Day 728 afternoon (-17); Bashere meets Suroth. Suroth informs Semirhage. (speculation)

Day 729 (-16); Semirhages meets Demandred (and Mesaana?). Demandred learns of truce and asks for delay. Semirhage gives orders to Suroth. (speculation)

Day 729 or 730 (-16 / -15); Demandred fleshes out plans. Demandred takes Windfinder(s) and/ or Bowl of the Winds into Ways to test control of Machin Chin. Demandred having trapped Machin Chin, Travels to the Trolloc Tribes to give marching orders (and directions/ maps) to the Myrddraal. (speculation)

Day 733 (-12); After about 3 full days of marching to, the Trolloc tribes closest to the Waygates in the Blight emerge from the Waygate @ Stedding Shangtai and wait for the rest of the army to exit and assemble. (speculation)

Day 738 (-7); Moridin finds out a Chosen commanded a hundred Myrddraal to take thousands onf Trollocs into the Ways, but he doesn’t know who and what the order were. He summons the Chosen through furious dreams as we can read through Aran’gars thoughts in KoD, Ch3. (fact)

Day 739 (-6); Moridin asks the summoned Chosen who of those Chosen commanded a hundred Myrddraal and thousands of Trollocs to go into the Ways. Demandred acts odd according to Aran’gar, by giving off ‘unreconciled‘ (inconsistent) signals with his behaviour and admitting a mistake, noted as a ‘remarkable admission’ for Demandred. (fact)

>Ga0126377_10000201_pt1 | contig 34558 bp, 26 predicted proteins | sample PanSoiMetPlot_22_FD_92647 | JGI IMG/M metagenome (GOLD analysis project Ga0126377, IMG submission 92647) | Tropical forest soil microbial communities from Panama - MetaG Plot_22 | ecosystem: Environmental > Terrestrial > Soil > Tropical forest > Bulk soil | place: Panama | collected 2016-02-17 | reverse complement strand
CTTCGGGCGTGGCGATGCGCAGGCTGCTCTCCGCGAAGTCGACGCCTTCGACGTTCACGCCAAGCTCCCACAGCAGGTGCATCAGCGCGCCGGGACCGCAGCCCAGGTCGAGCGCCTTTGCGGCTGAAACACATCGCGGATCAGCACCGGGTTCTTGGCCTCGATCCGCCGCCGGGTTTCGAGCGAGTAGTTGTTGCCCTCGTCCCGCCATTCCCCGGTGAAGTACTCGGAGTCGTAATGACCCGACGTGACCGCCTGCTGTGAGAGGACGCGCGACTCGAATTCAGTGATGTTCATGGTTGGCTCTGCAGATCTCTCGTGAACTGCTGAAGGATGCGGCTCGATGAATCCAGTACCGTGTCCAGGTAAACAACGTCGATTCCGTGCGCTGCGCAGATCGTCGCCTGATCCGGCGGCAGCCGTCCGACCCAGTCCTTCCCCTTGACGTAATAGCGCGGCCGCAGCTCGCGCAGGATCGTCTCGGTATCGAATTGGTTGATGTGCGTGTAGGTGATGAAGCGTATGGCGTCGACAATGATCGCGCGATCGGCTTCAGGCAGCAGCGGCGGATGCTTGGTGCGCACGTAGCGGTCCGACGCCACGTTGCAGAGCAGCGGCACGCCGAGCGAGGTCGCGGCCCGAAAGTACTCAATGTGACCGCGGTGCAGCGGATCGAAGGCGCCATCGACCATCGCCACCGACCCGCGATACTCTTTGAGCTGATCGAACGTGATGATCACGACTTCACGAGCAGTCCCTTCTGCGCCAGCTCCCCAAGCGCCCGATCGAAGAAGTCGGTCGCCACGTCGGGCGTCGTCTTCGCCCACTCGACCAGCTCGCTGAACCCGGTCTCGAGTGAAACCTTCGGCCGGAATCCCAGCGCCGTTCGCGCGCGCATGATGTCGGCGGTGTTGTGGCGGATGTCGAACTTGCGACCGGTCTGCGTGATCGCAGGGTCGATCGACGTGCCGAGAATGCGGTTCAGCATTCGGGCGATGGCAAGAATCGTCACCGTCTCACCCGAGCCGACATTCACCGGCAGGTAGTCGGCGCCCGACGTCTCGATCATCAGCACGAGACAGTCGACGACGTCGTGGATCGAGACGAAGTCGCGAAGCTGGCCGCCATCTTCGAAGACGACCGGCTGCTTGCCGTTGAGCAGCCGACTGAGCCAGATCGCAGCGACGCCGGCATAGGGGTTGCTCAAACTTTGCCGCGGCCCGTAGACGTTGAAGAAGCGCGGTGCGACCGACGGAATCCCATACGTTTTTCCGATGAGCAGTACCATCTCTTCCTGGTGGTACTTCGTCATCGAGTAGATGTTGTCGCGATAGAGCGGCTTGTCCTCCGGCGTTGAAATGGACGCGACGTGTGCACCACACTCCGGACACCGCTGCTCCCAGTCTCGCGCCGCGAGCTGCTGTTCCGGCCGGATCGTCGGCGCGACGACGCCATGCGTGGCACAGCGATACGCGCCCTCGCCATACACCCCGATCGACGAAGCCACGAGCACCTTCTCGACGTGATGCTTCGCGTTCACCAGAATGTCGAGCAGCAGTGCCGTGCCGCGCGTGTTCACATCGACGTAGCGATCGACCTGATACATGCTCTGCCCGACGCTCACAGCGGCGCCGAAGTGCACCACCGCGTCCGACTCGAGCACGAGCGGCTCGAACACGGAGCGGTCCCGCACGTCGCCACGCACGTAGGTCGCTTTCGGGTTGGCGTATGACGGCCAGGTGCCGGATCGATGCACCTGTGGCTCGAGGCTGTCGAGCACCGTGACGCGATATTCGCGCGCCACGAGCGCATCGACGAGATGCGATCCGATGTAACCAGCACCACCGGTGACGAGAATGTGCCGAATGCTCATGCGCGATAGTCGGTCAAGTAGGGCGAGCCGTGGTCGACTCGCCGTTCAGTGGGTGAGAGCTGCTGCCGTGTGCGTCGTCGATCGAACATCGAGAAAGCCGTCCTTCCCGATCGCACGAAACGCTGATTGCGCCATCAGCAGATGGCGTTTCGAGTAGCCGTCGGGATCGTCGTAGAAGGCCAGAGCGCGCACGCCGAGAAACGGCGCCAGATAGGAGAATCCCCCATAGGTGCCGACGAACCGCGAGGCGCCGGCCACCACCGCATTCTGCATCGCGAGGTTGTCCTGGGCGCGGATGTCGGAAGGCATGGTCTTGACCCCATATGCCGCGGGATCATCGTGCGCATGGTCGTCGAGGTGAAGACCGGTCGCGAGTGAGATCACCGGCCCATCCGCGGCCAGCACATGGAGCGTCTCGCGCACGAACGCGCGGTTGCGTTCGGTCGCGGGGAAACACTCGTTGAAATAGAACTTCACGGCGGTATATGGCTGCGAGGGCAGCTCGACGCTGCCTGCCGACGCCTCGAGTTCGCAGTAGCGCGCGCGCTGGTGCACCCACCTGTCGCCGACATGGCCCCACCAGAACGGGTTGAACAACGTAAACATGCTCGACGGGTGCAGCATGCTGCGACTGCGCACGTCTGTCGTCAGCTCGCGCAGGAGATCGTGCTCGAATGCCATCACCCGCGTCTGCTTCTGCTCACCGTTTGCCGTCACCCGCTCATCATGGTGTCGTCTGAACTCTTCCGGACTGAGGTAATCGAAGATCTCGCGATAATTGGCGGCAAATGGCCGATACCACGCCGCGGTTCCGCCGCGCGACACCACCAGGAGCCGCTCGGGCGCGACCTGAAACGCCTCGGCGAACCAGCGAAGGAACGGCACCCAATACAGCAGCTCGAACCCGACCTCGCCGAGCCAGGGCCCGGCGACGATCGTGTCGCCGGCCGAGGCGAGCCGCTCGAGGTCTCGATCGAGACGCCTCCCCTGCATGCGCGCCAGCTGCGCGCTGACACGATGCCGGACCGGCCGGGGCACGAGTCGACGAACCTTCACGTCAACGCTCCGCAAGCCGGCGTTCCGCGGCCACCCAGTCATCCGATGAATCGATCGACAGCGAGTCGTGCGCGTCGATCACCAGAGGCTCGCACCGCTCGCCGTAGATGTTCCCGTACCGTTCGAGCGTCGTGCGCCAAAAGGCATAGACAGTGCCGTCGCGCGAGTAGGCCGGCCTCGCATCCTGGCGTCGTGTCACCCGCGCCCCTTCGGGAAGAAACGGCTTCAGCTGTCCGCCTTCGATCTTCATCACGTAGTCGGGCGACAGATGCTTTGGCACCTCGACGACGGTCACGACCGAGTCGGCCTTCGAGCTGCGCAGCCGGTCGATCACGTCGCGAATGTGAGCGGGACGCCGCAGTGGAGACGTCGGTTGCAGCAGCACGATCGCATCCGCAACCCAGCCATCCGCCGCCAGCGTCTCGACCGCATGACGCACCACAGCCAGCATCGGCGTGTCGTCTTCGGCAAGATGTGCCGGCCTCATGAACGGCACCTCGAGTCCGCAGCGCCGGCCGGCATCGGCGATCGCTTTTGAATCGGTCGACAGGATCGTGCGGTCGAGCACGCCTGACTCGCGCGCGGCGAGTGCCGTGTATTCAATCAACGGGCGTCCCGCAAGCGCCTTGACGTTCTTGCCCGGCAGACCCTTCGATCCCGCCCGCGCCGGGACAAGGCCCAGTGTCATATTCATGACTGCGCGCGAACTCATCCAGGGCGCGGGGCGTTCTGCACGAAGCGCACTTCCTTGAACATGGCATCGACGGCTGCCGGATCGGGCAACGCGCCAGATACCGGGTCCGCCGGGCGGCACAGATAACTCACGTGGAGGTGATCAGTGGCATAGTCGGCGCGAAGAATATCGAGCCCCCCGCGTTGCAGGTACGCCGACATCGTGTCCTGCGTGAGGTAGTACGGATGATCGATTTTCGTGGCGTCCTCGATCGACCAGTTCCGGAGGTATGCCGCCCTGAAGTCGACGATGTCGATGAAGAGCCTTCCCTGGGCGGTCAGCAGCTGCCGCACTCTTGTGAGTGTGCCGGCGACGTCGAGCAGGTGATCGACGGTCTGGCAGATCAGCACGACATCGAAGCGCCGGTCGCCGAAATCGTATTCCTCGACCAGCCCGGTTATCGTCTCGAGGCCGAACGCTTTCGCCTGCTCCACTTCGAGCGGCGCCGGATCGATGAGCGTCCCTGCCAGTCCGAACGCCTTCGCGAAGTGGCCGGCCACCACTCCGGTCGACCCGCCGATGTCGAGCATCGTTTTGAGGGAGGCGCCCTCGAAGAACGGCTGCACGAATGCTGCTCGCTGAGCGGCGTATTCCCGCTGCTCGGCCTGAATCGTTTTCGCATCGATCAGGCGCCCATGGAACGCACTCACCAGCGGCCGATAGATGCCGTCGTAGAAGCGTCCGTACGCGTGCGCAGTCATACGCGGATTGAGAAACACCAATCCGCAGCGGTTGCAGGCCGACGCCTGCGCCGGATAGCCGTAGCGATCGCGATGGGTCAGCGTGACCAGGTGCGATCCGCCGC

Day 739 (-6); After about 9 full days of marching to and through the Ways, the whole Trolloc army is assembled in the Spine of the World. The whole army starts moving through mountain-terrain in severe weather conditions to the Manor House. (speculation)

Day 740 (-5); Bashere returns to the Manor House. Not with a truce, but with ‘an answer’ that the Seanchan (read; Semirhage) require a meeting with the Dragon reborn in person. Odly enough, given that it took Bashere about 15 days to return, details of that meeting still need to be fleshed out. Bashere has to go back for that. (fact)

Day 743 (-2); After a three day march through and down the Spine of the World, the Trolloc army reaches the surroundings of the Manor House. Parts of the army circle around wide enough to stay undetected (to vision and feeling of channelers) and take up key-positions around the Manor, staying clear of roads and ‘pacifying’ local threats to exposure. Now they wait for the order to attack. (speculation)

Day 745 (0); In the middle of the day, the Shadowspawn army attacks the Manor House, just hours after Logain and company got back. (fact)

Day 745 (0); How lucky for Bashere! Just a few hours after the attack, Bashere returns with a fully fleshed out plan (read: trap) of where and how the ‘negotiations’ are to take place. (fact)

 

To conclude, I think I have given a decent answer to both the Machin Chin problem and the Timing of events that indicate Demandred was the only one with the opportunity to use the Ways like he did and that he actually had the info and time to invent and execute this plan.

Now read on for how I think Verin was involved and how that puts the nail in the coffin for Demandreds involvement and his hiding place among the Sea folk!

 

----------------------------------------------------------------------------------------------------------------------------------------------------------------------------------------------------------------------------------------

 

Verin subtle hints